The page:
Associate Professor of Polictical Science at Westmont College
Jesse Covington is Associate Professor of Political Science at Westmont College in Santa Barbara, California, where he teaches and writes in the fields of political theory and constitutional law. He earned a Ph.D. in Political Science from the University of Notre Dame, an M.A.R. in Religion at Westminster Theological Seminary, and a B.A. in Political Science from Pepperdine University. Dr. Covington’s research interests focus on the interrelation of religion and government, particularly as regards First Amendment law, natural law, and the foundations of political liberalism. His writing includes publications on John Locke, Saint Augustine, Natural Law, the First Amendment, and Christian liberal arts education. Dr. Covington is currently working on a book manuscript provisionally titled Taken on Faith: The Concept of Religion in First Amendment Jurisprudence. He is also engaged in an ongoing collaborative project on Protestant political morality. Dr. Covington resides in Santa Barbara, CA with his wife and four children. He has taught at Westmont since 2007 and has also held appointments at Princeton University and Wheaton College.
Assisant Professor of Government at Biola University
Matthew D. Wright is Assistant Professor of Government in the Torrey Honors Institute at Biola University. In addition to being a teacher of great books, he is a political theorist who works mainly within the Thomistic-Aristotelian natural law tradition. This entails a methodology particularly sensitive to the diverse forms of natural association and authority that occur within political communities. He is interested in understanding how groups like families and churches relate to the political community and what political life uniquely contributes to the full development of human social capacities. His articles and reviews have appeared in The American Journal of Jurisprudence, Philosophia Christi, and The Catholic Social Science Review (forthcoming), as well as web journals such as The Public Discourse and Ethika Politika. Dr. Wright holds a B.A. in History from Biola University and a Ph.D. in Government from the University of Texas at Austin.
Associate Professor of Law & Associate Director, Diane and Guilford Glazer Institute for Jewish Studies, Pepperdine University
Professor Michael Helfand is an expert on religious law and religious liberty. A frequent author and lecturer, his work considers how U.S. law treats religious law, custom and practice, focusing on the intersection of private law and religion in contexts such as religious arbitration, religious contracts and religious torts. His academic articles have appeared in numerous law journals, including the Yale Law Journal, New York University Law Review, Duke Law Journal, Minnesota Law Review, Boston University Law Review, Southern California Law Review, and University of Pennsylvania Journal of Constitutional Law. In addition, Professor Helfand often provides commentary on clashes between law and religion, writing for various public audience publications, including The Wall Street Journal, the Los Angeles Times, USA Today, the National Law Journal and the Forward.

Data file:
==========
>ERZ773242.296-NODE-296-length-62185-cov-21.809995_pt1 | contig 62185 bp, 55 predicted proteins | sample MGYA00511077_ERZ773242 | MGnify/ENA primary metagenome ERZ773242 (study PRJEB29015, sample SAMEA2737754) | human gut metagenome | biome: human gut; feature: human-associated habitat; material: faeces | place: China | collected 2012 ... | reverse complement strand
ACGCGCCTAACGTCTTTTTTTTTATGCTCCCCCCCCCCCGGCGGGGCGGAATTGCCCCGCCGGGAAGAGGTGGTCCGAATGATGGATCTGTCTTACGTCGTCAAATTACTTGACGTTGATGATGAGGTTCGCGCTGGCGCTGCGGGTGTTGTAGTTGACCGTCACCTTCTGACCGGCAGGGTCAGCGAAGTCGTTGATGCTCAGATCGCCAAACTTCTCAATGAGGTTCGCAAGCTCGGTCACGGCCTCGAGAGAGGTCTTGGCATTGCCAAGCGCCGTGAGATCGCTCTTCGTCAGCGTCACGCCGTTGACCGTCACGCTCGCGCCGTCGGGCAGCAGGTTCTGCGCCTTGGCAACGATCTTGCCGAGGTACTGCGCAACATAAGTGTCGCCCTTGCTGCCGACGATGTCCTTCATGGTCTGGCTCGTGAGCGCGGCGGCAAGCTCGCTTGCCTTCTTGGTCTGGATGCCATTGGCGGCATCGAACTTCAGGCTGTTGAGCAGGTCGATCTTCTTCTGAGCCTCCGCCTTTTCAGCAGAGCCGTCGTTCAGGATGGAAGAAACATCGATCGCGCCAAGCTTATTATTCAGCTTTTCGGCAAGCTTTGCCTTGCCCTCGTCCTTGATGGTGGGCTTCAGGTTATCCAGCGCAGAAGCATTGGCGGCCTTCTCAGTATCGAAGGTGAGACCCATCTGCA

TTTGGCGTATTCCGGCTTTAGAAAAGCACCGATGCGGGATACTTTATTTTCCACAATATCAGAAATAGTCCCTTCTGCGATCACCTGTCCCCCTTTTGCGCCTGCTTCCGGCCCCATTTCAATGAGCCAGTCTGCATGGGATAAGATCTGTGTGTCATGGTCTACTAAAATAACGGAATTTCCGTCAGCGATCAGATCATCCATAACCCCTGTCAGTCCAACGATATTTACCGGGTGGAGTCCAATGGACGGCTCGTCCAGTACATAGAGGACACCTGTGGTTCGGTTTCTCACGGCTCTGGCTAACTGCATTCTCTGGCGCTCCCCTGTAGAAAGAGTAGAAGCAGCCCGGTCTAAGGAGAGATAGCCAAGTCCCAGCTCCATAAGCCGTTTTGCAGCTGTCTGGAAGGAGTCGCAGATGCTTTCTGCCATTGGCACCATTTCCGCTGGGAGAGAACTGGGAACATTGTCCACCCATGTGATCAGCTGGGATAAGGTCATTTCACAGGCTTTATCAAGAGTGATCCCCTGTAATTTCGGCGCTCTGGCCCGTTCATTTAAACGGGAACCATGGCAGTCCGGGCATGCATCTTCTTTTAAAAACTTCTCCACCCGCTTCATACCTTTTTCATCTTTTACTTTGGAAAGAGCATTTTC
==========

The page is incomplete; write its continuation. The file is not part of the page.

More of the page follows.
Professor Helfand joined the Pepperdine Law faculty in 2010 where he has taught Contracts, Arbitration Law, Jewish Law and seminars in Law and Religion as well as Multiculturalism and the Law. Professor Helfand also serves as the associate director of the Diane and Guilford Glazer Institute for Jewish Studies at Pepperdine University as well as a member of the faculty of the Straus Institute for Dispute Resolution. In addition, he serves as both an arbitrator and consultant for the Beth Din of America.
Working Group #3: The Role of Citizens and Government Institutions
Immigration Policy Analyst, Center for Global Liberty and Prosperity, Cato Institute
Alex Nowrasteh is an immigration policy analyst at the Cato Institute. His popular publications have appeared in virtually every major newspaper in the United States and his academic publications have appeared in the Journal of Economic Behavior and Organization, theFletcher Security Review, and Public Choice. Alex regularly appears on television and radio shows across the United States. He is a native of Southern California and received a BA in economics from George Mason University and a Master of Science in economic history from the London School of Economics.
Director of Domestic Policy Studies at the American Enterprise Institute
Ryan Streeter is the director of domestic policy studies at the American Enterprise Institute (AEI), where he oversees research in education, American citizenship, politics, public opinion, and social and cultural studies. Before joining AEI, he was executive director of the Center for Politics and Governance at the University of Texas. He previously served as a senior fellow at the Legatum Institute in London, senior policy advisor to Indiana Governor Mike Pence, and policy advisor to President George W. Bush. His numerous articles, several books, and random media appearances have focused on how family, community, learning, and mobility contribute to upward mobility.